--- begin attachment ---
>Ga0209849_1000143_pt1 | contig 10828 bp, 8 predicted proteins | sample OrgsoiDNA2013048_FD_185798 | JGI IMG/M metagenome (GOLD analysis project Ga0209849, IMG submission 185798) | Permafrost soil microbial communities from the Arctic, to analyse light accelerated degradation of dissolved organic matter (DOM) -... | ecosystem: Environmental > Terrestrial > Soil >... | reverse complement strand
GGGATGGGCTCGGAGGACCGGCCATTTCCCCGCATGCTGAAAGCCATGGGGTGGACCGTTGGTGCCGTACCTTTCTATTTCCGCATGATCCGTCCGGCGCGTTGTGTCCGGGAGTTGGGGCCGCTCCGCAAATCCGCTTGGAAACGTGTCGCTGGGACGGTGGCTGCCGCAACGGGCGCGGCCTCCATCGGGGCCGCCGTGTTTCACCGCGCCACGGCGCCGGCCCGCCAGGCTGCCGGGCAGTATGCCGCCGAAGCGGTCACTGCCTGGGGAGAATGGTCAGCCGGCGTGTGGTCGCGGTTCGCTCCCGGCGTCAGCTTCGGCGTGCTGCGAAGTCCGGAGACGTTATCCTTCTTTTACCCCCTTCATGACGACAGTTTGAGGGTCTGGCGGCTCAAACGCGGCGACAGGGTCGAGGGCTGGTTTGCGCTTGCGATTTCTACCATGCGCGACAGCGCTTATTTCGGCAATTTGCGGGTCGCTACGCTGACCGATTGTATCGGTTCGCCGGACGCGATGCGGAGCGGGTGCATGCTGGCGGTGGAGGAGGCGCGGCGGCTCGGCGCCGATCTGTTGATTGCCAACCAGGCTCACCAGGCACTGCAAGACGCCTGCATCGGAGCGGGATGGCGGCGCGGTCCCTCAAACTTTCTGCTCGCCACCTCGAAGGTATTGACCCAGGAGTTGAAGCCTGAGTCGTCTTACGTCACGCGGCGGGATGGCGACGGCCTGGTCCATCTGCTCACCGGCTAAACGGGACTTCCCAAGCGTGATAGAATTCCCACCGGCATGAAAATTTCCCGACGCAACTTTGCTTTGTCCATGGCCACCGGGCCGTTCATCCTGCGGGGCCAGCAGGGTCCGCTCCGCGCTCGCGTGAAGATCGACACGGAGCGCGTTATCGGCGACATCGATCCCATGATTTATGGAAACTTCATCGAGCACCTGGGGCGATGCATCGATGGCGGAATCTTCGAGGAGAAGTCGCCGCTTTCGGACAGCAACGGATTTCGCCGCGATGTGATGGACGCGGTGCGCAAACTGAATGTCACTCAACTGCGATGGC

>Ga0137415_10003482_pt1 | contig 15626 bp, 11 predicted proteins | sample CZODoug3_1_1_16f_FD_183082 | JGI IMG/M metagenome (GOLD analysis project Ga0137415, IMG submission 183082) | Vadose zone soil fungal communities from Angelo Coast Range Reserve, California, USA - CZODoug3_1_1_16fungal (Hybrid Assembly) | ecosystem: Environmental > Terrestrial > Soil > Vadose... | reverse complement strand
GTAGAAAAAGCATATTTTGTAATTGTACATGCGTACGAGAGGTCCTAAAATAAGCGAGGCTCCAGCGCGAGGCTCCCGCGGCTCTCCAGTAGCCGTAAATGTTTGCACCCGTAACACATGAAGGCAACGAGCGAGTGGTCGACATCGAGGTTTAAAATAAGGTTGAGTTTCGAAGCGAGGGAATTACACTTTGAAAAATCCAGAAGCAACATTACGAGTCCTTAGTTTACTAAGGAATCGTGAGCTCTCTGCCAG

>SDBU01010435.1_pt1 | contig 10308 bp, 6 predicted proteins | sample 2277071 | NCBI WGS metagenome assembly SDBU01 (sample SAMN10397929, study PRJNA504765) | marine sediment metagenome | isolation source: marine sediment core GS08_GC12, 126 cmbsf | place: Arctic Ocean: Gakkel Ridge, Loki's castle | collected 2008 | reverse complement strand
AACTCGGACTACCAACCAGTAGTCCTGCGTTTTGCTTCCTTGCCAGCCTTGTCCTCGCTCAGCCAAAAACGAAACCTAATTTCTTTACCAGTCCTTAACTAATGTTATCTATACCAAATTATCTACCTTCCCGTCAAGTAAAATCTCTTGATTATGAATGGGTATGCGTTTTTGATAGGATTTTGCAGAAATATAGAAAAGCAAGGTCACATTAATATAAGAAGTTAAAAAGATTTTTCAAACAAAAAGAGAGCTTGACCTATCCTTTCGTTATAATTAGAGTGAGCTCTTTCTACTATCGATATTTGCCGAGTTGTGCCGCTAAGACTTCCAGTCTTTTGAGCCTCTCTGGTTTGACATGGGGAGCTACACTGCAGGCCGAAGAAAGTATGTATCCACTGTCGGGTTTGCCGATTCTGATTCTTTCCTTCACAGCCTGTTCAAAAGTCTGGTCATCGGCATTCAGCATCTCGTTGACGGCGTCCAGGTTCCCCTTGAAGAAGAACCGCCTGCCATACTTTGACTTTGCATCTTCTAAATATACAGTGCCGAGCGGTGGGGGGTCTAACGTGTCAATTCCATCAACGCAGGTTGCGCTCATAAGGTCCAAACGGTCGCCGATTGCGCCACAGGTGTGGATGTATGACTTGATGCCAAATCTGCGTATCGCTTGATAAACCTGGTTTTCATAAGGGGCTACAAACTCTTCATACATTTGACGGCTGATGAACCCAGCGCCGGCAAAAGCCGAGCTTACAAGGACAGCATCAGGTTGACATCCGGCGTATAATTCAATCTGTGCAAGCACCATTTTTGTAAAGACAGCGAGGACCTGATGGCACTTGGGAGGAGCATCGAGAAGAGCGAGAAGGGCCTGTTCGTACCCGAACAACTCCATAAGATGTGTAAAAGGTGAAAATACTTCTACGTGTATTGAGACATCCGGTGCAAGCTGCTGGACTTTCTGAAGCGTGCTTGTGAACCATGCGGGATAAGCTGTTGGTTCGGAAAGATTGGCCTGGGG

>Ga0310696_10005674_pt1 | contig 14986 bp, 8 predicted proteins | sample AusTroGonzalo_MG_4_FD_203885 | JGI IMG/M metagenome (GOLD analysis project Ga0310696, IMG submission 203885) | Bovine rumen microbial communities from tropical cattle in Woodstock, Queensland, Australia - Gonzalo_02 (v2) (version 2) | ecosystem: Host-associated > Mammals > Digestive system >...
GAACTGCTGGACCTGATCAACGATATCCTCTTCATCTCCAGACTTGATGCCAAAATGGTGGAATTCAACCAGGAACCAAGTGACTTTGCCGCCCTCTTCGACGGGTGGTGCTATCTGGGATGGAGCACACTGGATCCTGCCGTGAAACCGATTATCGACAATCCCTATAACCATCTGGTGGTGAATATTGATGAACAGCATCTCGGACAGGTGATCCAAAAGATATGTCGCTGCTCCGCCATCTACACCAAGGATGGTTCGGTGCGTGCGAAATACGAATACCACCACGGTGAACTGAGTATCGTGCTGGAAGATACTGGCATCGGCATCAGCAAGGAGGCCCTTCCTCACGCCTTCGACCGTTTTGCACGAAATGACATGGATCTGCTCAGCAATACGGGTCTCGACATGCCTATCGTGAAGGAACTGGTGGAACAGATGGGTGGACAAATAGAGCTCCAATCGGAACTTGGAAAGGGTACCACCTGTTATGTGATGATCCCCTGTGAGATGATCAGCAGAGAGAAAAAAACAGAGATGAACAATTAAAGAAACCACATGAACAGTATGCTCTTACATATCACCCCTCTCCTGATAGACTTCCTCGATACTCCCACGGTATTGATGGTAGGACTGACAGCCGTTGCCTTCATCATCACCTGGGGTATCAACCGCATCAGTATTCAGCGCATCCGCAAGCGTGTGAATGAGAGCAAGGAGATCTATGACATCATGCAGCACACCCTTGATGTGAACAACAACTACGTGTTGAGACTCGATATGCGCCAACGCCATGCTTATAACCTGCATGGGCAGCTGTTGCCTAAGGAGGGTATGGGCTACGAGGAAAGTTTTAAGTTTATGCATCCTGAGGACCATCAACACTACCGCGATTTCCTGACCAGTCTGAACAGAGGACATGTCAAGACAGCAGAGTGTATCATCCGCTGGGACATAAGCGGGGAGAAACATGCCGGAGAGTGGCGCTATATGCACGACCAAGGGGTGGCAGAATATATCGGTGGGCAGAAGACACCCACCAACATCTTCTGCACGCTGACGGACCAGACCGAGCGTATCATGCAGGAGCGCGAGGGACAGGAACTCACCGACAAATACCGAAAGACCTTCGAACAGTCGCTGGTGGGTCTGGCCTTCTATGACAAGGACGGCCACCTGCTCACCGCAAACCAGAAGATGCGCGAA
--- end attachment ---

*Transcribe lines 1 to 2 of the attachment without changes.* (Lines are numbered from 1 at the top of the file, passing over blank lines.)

>Ga0209849_1000143_pt1 | contig 10828 bp, 8 predicted proteins | sample OrgsoiDNA2013048_FD_185798 | JGI IMG/M metagenome (GOLD analysis project Ga0209849, IMG submission 185798) | Permafrost soil microbial communities from the Arctic, to analyse light accelerated degradation of dissolved organic matter (DOM) -... | ecosystem: Environmental > Terrestrial > Soil >... | reverse complement strand
GGGATGGGCTCGGAGGACCGGCCATTTCCCCGCATGCTGAAAGCCATGGGGTGGACCGTTGGTGCCGTACCTTTCTATTTCCGCATGATCCGTCCGGCGCGTTGTGTCCGGGAGTTGGGGCCGCTCCGCAAATCCGCTTGGAAACGTGTCGCTGGGACGGTGGCTGCCGCAACGGGCGCGGCCTCCATCGGGGCCGCCGTGTTTCACCGCGCCACGGCGCCGGCCCGCCAGGCTGCCGGGCAGTATGCCGCCGAAGCGGTCACTGCCTGGGGAGAATGGTCAGCCGGCGTGTGGTCGCGGTTCGCTCCCGGCGTCAGCTTCGGCGTGCTGCGAAGTCCGGAGACGTTATCCTTCTTTTACCCCCTTCATGACGACAGTTTGAGGGTCTGGCGGCTCAAACGCGGCGACAGGGTCGAGGGCTGGTTTGCGCTTGCGATTTCTACCATGCGCGACAGCGCTTATTTCGGCAATTTGCGGGTCGCTACGCTGACCGATTGTATCGGTTCGCCGGACGCGATGCGGAGCGGGTGCATGCTGGCGGTGGAGGAGGCGCGGCGGCTCGGCGCCGATCTGTTGATTGCCAACCAGGCTCACCAGGCACTGCAAGACGCCTGCATCGGAGCGGGATGGCGGCGCGGTCCCTCAAACTTTCTGCTCGCCACCTCGAAGGTATTGACCCAGGAGTTGAAGCCTGAGTCGTCTTACGTCACGCGGCGGGATGGCGACGGCCTGGTCCATCTGCTCACCGGCTAAACGGGACTTCCCAAGCGTGATAGAATTCCCACCGGCATGAAAATTTCCCGACGCAACTTTGCTTTGTCCATGGCCACCGGGCCGTTCATCCTGCGGGGCCAGCAGGGTCCGCTCCGCGCTCGCGTGAAGATCGACACGGAGCGCGTTATCGGCGACATCGATCCCATGATTTATGGAAACTTCATCGAGCACCTGGGGCGATGCATCGATGGCGGAATCTTCGAGGAGAAGTCGCCGCTTTCGGACAGCAACGGATTTCGCCGCGATGTGATGGACGCGGTGCGCAAACTGAATGTCACTCAACTGCGATGGC